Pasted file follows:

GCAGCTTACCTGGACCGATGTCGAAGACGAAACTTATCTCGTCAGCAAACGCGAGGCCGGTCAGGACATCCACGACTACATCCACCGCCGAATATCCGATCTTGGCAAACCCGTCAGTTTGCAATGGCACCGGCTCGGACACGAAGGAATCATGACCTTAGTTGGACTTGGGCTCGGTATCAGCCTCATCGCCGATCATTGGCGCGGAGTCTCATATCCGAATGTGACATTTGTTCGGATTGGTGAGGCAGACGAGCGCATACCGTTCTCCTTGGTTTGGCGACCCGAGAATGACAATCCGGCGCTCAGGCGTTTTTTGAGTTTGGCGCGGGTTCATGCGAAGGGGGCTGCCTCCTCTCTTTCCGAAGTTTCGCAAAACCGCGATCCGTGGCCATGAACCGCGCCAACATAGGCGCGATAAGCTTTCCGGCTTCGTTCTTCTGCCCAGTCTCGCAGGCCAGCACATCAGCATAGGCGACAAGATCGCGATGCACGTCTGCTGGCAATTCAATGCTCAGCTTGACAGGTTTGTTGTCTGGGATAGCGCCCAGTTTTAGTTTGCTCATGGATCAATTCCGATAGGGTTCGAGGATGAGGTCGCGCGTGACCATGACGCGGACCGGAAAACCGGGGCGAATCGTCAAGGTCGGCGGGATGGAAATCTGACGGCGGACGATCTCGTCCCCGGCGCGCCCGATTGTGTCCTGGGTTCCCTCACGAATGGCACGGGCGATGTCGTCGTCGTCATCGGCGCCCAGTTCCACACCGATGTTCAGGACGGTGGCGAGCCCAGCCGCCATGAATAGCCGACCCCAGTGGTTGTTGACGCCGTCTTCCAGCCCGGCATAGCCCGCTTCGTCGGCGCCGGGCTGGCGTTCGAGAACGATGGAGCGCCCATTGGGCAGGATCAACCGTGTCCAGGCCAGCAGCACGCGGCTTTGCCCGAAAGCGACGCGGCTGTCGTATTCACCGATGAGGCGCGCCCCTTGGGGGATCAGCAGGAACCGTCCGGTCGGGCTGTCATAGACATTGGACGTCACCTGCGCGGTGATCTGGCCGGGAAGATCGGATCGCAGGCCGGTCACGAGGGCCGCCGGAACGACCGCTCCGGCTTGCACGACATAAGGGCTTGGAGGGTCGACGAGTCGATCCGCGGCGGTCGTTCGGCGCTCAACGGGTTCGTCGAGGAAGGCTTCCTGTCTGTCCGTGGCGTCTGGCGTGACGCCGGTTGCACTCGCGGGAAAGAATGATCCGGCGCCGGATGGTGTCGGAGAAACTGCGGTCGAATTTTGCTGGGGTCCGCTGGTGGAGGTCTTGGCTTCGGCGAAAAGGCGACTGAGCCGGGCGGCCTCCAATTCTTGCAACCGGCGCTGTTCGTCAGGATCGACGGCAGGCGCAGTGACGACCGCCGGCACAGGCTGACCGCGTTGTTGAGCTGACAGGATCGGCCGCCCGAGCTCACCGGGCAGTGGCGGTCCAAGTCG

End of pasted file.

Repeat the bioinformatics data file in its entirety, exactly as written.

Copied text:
GCAGCTTACCTGGACCGATGTCGAAGACGAAACTTATCTCGTCAGCAAACGCGAGGCCGGTCAGGACATCCACGACTACATCCACCGCCGAATATCCGATCTTGGCAAACCCGTCAGTTTGCAATGGCACCGGCTCGGACACGAAGGAATCATGACCTTAGTTGGACTTGGGCTCGGTATCAGCCTCATCGCCGATCATTGGCGCGGAGTCTCATATCCGAATGTGACATTTGTTCGGATTGGTGAGGCAGACGAGCGCATACCGTTCTCCTTGGTTTGGCGACCCGAGAATGACAATCCGGCGCTCAGGCGTTTTTTGAGTTTGGCGCGGGTTCATGCGAAGGGGGCTGCCTCCTCTCTTTCCGAAGTTTCGCAAAACCGCGATCCGTGGCCATGAACCGCGCCAACATAGGCGCGATAAGCTTTCCGGCTTCGTTCTTCTGCCCAGTCTCGCAGGCCAGCACATCAGCATAGGCGACAAGATCGCGATGCACGTCTGCTGGCAATTCAATGCTCAGCTTGACAGGTTTGTTGTCTGGGATAGCGCCCAGTTTTAGTTTGCTCATGGATCAATTCCGATAGGGTTCGAGGATGAGGTCGCGCGTGACCATGACGCGGACCGGAAAACCGGGGCGAATCGTCAAGGTCGGCGGGATGGAAATCTGACGGCGGACGATCTCGTCCCCGGCGCGCCCGATTGTGTCCTGGGTTCCCTCACGAATGGCACGGGCGATGTCGTCGTCGTCATCGGCGCCCAGTTCCACACCGATGTTCAGGACGGTGGCGAGCCCAGCCGCCATGAATAGCCGACCCCAGTGGTTGTTGACGCCGTCTTCCAGCCCGGCATAGCCCGCTTCGTCGGCGCCGGGCTGGCGTTCGAGAACGATGGAGCGCCCATTGGGCAGGATCAACCGTGTCCAGGCCAGCAGCACGCGGCTTTGCCCGAAAGCGACGCGGCTGTCGTATTCACCGATGAGGCGCGCCCCTTGGGGGATCAGCAGGAACCGTCCGGTCGGGCTGTCATAGACATTGGACGTCACCTGCGCGGTGATCTGGCCGGGAAGATCGGATCGCAGGCCGGTCACGAGGGCCGCCGGAACGACCGCTCCGGCTTGCACGACATAAGGGCTTGGAGGGTCGACGAGTCGATCCGCGGCGGTCGTTCGGCGCTCAACGGGTTCGTCGAGGAAGGCTTCCTGTCTGTCCGTGGCGTCTGGCGTGACGCCGGTTGCACTCGCGGGAAAGAATGATCCGGCGCCGGATGGTGTCGGAGAAACTGCGGTCGAATTTTGCTGGGGTCCGCTGGTGGAGGTCTTGGCTTCGGCGAAAAGGCGACTGAGCCGGGCGGCCTCCAATTCTTGCAACCGGCGCTGTTCGTCAGGATCGACGGCAGGCGCAGTGACGACCGCCGGCACAGGCTGACCGCGTTGTTGAGCTGACAGGATCGGCCGCCCGAGCTCACCGGGCAGTGGCGGTCCAAGTCG